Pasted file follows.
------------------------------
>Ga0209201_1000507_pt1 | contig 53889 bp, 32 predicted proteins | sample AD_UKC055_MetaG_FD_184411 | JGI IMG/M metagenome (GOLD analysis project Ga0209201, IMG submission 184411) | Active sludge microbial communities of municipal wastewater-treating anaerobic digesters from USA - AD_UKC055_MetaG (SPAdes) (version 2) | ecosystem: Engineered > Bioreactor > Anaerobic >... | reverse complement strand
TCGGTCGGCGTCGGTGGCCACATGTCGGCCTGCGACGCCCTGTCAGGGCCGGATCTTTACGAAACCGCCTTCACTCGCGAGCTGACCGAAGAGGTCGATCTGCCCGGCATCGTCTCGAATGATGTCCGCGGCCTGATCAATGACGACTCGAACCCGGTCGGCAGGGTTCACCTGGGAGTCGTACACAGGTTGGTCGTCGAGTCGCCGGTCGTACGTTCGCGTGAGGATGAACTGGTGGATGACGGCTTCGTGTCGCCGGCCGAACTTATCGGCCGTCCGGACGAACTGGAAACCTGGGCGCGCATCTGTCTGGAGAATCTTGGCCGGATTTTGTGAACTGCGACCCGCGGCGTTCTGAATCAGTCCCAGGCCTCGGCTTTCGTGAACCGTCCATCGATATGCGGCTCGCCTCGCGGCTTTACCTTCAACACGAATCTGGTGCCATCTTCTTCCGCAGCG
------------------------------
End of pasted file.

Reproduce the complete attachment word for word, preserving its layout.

>Ga0209201_1000507_pt1 | contig 53889 bp, 32 predicted proteins | sample AD_UKC055_MetaG_FD_184411 | JGI IMG/M metagenome (GOLD analysis project Ga0209201, IMG submission 184411) | Active sludge microbial communities of municipal wastewater-treating anaerobic digesters from USA - AD_UKC055_MetaG (SPAdes) (version 2) | ecosystem: Engineered > Bioreactor > Anaerobic >... | reverse complement strand
TCGGTCGGCGTCGGTGGCCACATGTCGGCCTGCGACGCCCTGTCAGGGCCGGATCTTTACGAAACCGCCTTCACTCGCGAGCTGACCGAAGAGGTCGATCTGCCCGGCATCGTCTCGAATGATGTCCGCGGCCTGATCAATGACGACTCGAACCCGGTCGGCAGGGTTCACCTGGGAGTCGTACACAGGTTGGTCGTCGAGTCGCCGGTCGTACGTTCGCGTGAGGATGAACTGGTGGATGACGGCTTCGTGTCGCCGGCCGAACTTATCGGCCGTCCGGACGAACTGGAAACCTGGGCGCGCATCTGTCTGGAGAATCTTGGCCGGATTTTGTGAACTGCGACCCGCGGCGTTCTGAATCAGTCCCAGGCCTCGGCTTTCGTGAACCGTCCATCGATATGCGGCTCGCCTCGCGGCTTTACCTTCAACACGAATCTGGTGCCATCTTCTTCCGCAGCG